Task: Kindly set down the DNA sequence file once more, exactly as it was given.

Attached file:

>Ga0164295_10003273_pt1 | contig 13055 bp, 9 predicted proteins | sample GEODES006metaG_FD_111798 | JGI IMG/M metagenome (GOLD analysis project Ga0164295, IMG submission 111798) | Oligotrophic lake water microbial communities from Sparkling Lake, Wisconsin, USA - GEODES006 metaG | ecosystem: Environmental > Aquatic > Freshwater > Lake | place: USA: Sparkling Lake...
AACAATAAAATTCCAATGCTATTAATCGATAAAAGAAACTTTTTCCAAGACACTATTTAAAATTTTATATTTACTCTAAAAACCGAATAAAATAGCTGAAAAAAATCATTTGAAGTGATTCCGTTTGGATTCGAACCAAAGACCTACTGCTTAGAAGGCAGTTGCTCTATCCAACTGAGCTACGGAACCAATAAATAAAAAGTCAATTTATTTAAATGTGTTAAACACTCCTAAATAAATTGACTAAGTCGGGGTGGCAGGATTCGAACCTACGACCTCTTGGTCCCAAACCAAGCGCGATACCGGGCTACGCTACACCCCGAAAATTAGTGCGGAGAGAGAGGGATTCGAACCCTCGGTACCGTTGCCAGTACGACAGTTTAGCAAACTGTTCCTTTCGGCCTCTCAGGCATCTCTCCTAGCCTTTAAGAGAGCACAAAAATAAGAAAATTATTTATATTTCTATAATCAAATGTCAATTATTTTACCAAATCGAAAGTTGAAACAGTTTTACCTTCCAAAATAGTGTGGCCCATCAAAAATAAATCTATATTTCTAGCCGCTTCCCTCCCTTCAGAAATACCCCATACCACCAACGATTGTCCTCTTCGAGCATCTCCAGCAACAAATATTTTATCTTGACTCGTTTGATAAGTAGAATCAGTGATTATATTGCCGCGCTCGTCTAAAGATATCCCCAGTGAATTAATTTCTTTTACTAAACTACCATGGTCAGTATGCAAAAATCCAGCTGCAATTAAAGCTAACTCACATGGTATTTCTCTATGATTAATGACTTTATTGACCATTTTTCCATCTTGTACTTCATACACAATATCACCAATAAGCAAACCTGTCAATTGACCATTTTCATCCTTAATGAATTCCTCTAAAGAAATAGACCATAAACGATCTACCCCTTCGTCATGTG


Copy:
>Ga0164295_10003273_pt1 | contig 13055 bp, 9 predicted proteins | sample GEODES006metaG_FD_111798 | JGI IMG/M metagenome (GOLD analysis project Ga0164295, IMG submission 111798) | Oligotrophic lake water microbial communities from Sparkling Lake, Wisconsin, USA - GEODES006 metaG | ecosystem: Environmental > Aquatic > Freshwater > Lake | place: USA: Sparkling Lake...
AACAATAAAATTCCAATGCTATTAATCGATAAAAGAAACTTTTTCCAAGACACTATTTAAAATTTTATATTTACTCTAAAAACCGAATAAAATAGCTGAAAAAAATCATTTGAAGTGATTCCGTTTGGATTCGAACCAAAGACCTACTGCTTAGAAGGCAGTTGCTCTATCCAACTGAGCTACGGAACCAATAAATAAAAAGTCAATTTATTTAAATGTGTTAAACACTCCTAAATAAATTGACTAAGTCGGGGTGGCAGGATTCGAACCTACGACCTCTTGGTCCCAAACCAAGCGCGATACCGGGCTACGCTACACCCCGAAAATTAGTGCGGAGAGAGAGGGATTCGAACCCTCGGTACCGTTGCCAGTACGACAGTTTAGCAAACTGTTCCTTTCGGCCTCTCAGGCATCTCTCCTAGCCTTTAAGAGAGCACAAAAATAAGAAAATTATTTATATTTCTATAATCAAATGTCAATTATTTTACCAAATCGAAAGTTGAAACAGTTTTACCTTCCAAAATAGTGTGGCCCATCAAAAATAAATCTATATTTCTAGCCGCTTCCCTCCCTTCAGAAATACCCCATACCACCAACGATTGTCCTCTTCGAGCATCTCCAGCAACAAATATTTTATCTTGACTCGTTTGATAAGTAGAATCAGTGATTATATTGCCGCGCTCGTCTAAAGATATCCCCAGTGAATTAATTTCTTTTACTAAACTACCATGGTCAGTATGCAAAAATCCAGCTGCAATTAAAGCTAACTCACATGGTATTTCTCTATGATTAATGACTTTATTGACCATTTTTCCATCTTGTACTTCATACACAATATCACCAATAAGCAAACCTGTCAATTGACCATTTTCATCCTTAATGAATTCCTCTAAAGAAATAGACCATAAACGATCTACCCCTTCGTCATGTG